Background and Etiology
The shoulder is composed of three osseous joints and one articulation, with stability provided by muscles, ligaments, the glenoid labrum and joint capsule.
Bone and Joint
The glenohumeral joint of the shoulder is a ball and socket joint between the head of the humerus, the upper arm bone (ball) and the glenoid fossa of the scapula (socket) or shoulder blade. The head of the humerus is large and the glenoid fossa is small, resulting in an unstable but mobile joint.
The bony joint surfaces of the head of the humerus and the glenoid fossa are covered with articular cartilage. The articular cartilage has a smooth and shiny surface that allows the ends of the bones to slide freely over each other. This is what enables the joint to move smoothly.
Arthritis is described as the wearing, degeneration, or loss of articular cartilage in a joint. The three most common types of joint arthritis are osteoarthritis, rheumatoid arthritis, and traumatic arthritis..
Glenohumeral Arthritis is also known as shoulder arthritis. It is a gradual wearing and degeneration of the joint surfaces or articular cartilage in the glenohumeral joint. Glenohumeral Arthritis is a common source of shoulder pain in older individuals, affecting as much as 20% of the older population. It can affect young people, though this is less common. This type of arthritis is also less common than arthritis in the hips, knees, or hands.
- Genetics and family history can predispose individuals to developing glenohumeral arthritis or joint degeneration
- Traumatic injury or fracture of the shoulder can result in the development of glenohumeral arthritis.
- Repetitive strain injuries to the shoulder can damage and accelerate wear on the joint surfaces
- Ligament or glenoid labrum damage can affect the stability and integrity of the shoulder joint, placing more stress on the joint or articular cartilage.
- Excessive use of steroids or steroid medication can result in degeneration of the joint and cartilage.
- Diseases of the joint cartilage, including Rheumatoid Arthritis.
- Pain and aching feeling in the shoulder
- Loss of range of motion of the shoulder
- Swelling around the joint
- Increased size or visible deformity of the joint
- Weakness that makes daily activities, particularly those that require lifting or over the head motion difficult
- A sensation of “cracking” or “crunching” in the shoulder joint
Treatment of glenohumeral arthritis will depend on the severity of the condition. Some important guidelines should be followed at the onset:
- Rest: Avoid the activities that produce the pain, including heavy lifting or over the head motions.
- Ice or moist heat: Applying ice to the joint or area of pain or inflammation. It is one of the fastest ways to reduce swelling, pain, and inflammation. The application of moist heat may be helpful with stiff joints. The application of ice or heat should be done at intervals for about twenty minutes at a time. Do not apply directly to the skin.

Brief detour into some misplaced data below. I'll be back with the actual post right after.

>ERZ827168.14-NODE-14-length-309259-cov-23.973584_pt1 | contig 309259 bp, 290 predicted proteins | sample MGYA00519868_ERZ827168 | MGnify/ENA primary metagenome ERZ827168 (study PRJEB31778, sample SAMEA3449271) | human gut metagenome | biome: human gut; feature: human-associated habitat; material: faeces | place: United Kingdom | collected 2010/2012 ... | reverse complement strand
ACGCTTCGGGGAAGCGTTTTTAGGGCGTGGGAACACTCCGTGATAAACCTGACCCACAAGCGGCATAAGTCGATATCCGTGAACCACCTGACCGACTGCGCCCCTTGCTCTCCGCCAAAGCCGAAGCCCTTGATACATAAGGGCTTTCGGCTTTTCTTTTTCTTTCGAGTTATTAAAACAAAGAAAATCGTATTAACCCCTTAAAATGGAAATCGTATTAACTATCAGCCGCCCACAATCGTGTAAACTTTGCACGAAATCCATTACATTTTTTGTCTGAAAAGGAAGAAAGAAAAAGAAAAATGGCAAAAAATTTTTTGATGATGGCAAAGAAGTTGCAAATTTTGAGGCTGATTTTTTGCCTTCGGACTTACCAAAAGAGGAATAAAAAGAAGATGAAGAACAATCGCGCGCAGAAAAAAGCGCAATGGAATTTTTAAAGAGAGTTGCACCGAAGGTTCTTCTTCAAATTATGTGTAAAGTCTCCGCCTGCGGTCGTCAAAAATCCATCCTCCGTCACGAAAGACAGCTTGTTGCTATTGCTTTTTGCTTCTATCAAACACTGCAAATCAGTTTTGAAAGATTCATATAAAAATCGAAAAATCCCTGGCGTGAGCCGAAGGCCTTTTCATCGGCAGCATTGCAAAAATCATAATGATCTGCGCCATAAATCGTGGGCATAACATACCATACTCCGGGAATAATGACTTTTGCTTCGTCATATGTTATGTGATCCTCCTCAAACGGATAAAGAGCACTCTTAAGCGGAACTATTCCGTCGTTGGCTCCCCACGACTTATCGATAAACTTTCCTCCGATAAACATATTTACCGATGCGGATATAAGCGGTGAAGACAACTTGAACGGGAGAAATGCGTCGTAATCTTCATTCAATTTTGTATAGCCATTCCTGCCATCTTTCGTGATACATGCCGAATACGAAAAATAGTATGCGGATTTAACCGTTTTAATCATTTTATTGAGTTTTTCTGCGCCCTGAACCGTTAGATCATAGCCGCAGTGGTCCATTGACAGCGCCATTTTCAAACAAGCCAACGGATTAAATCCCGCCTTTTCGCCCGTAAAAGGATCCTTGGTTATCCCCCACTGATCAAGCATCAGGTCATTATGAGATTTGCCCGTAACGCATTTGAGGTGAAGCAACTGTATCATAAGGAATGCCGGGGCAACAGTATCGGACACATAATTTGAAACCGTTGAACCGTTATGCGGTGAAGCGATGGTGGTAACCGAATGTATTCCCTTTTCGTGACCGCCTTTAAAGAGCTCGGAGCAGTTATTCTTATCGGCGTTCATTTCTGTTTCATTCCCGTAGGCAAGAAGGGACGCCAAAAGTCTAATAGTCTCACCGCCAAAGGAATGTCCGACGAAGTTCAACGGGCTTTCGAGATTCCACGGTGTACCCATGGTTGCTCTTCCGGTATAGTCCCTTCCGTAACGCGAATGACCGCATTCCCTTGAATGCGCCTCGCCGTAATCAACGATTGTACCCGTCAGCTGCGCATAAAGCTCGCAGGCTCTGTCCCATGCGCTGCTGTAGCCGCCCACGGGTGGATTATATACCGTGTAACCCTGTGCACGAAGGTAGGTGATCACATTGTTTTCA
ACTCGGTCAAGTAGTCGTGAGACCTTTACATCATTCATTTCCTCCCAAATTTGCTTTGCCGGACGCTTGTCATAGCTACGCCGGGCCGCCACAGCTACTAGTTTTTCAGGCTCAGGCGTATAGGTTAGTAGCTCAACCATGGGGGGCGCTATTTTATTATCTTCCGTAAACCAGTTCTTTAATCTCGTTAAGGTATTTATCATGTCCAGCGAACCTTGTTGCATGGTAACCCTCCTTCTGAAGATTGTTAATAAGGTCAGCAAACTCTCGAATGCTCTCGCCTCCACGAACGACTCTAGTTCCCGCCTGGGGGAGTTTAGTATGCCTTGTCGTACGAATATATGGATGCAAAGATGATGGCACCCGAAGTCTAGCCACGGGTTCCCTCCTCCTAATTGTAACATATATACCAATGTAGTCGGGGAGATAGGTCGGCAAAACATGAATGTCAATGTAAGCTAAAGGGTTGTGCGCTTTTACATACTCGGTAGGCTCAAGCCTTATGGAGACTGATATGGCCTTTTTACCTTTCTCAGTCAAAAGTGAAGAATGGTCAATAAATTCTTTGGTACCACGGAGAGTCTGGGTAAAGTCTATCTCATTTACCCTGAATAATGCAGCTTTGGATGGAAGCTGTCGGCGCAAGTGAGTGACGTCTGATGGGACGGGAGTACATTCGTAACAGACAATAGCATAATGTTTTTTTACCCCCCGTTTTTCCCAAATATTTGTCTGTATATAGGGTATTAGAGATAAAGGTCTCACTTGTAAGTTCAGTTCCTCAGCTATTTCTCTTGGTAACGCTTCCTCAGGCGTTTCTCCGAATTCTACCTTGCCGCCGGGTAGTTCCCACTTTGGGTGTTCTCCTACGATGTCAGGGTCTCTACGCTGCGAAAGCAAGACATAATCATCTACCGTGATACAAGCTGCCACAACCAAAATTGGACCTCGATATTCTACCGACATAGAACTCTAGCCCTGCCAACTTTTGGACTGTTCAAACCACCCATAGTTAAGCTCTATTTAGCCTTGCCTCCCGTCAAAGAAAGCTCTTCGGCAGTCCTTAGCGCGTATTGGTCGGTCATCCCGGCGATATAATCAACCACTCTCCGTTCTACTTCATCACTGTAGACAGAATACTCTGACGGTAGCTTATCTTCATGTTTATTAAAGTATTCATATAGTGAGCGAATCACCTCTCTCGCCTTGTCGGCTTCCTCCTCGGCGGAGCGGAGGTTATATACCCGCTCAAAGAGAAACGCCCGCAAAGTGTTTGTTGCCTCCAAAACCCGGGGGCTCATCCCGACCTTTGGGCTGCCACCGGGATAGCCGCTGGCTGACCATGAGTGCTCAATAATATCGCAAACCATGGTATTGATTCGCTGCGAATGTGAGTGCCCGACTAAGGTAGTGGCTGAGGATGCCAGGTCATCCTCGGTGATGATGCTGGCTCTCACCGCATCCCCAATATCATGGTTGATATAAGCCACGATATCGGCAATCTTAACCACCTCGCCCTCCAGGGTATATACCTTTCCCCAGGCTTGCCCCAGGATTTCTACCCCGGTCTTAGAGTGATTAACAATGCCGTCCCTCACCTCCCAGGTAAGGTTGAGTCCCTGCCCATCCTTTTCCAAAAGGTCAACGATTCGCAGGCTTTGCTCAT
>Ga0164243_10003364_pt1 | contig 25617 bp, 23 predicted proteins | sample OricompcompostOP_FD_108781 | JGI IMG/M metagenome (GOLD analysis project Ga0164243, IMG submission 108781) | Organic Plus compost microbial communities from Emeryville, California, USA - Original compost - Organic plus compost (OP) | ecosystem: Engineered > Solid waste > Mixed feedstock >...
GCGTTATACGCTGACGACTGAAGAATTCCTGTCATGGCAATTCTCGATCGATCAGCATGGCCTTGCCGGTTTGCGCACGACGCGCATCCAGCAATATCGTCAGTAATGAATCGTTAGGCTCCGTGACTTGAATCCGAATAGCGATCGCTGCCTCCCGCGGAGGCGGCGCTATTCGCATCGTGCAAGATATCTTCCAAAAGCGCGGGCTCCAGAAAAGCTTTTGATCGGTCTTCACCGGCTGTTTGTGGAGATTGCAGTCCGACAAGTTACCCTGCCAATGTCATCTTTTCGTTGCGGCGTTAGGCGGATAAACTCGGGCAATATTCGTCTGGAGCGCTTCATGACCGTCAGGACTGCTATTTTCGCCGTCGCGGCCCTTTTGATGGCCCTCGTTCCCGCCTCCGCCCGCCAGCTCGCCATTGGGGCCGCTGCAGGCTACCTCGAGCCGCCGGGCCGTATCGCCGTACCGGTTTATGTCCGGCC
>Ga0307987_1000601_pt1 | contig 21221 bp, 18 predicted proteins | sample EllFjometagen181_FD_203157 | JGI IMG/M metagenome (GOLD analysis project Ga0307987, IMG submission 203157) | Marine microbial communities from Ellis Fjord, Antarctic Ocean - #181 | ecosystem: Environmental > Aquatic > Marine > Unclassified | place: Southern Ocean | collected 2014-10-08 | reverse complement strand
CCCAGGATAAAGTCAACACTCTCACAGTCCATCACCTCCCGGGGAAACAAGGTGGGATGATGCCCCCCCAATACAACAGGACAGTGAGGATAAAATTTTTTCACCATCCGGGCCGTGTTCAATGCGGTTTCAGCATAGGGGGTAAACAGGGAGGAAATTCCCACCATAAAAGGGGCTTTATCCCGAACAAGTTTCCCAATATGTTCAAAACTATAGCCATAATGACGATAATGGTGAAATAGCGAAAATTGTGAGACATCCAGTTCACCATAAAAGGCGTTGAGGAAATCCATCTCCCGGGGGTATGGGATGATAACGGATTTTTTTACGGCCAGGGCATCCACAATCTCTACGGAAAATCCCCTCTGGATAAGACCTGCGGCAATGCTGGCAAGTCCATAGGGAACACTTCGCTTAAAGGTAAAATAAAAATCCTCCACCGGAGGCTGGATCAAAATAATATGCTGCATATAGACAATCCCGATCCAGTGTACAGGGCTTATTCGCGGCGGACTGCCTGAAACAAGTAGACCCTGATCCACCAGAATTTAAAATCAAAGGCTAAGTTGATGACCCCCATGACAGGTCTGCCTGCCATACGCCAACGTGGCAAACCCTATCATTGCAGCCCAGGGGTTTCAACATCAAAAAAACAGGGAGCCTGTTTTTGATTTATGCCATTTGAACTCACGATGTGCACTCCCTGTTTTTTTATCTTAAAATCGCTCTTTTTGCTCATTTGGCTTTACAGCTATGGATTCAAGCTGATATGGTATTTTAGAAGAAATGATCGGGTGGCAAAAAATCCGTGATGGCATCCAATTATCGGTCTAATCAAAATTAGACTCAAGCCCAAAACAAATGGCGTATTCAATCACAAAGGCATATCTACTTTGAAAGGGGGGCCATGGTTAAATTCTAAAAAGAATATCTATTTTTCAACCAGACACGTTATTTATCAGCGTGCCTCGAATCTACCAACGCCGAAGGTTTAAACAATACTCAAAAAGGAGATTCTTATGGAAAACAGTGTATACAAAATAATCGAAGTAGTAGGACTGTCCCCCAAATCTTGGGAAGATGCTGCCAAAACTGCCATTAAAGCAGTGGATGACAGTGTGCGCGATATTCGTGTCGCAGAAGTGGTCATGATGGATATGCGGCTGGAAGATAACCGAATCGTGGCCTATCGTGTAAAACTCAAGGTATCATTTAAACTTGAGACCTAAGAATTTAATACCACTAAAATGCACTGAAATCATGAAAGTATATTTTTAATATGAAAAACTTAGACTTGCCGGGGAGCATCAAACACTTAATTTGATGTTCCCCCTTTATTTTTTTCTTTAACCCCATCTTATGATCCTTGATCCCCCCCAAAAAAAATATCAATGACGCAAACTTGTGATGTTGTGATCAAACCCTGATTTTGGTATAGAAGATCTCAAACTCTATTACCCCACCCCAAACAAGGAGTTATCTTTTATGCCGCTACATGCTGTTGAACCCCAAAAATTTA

- Compression: When using ice apply light compression. This is especially helpful if swelling is present.
- Movement: Keep your joints moving whenever possible. The tendency is not to move but this will only result in further motion loss leading to more pain and loss of function.
Mild: Individuals with mild shoulder joint degeneration respond well to conservative treatment, which includes medication for pain and inflammation and a program of exercises for stretching and strengthening of the shoulder joint and surrounding muscles. Most patients show improvement in pain and function in 4-6 weeks.
Moderate: Individuals with moderate degenerative changes usually experience greater loss of motion, pain, weakness and loss of function. In some cases a arthroscopic surgery may be indicated. Recovery may take from 6-12 weeks following surgery with emphasis on reduction of swelling and restoration of range, strength, stability and function.
Severe: Individuals with severe joint degeneration have significant pain, stiffness, loss of motion and function. The cartilage on the joint surfaces has been eroded and X-rays reveal a loss of joint space and “bone on bone” contact. At this point quality of life becomes a concern. Joint replacement is the treatment of choice.. Following a joint replacement the artificial shoulder will be different from the natural joint and there will be some limitations of motion and function. However, a patient’s quality of life is usually significantly improved following a total joint replacement. Recovery following shoulder replacement can take 3-6 months of intensive physical therapy and rehabilitation. Improvements and functional gains can continue to develop for up to a year following the procedure.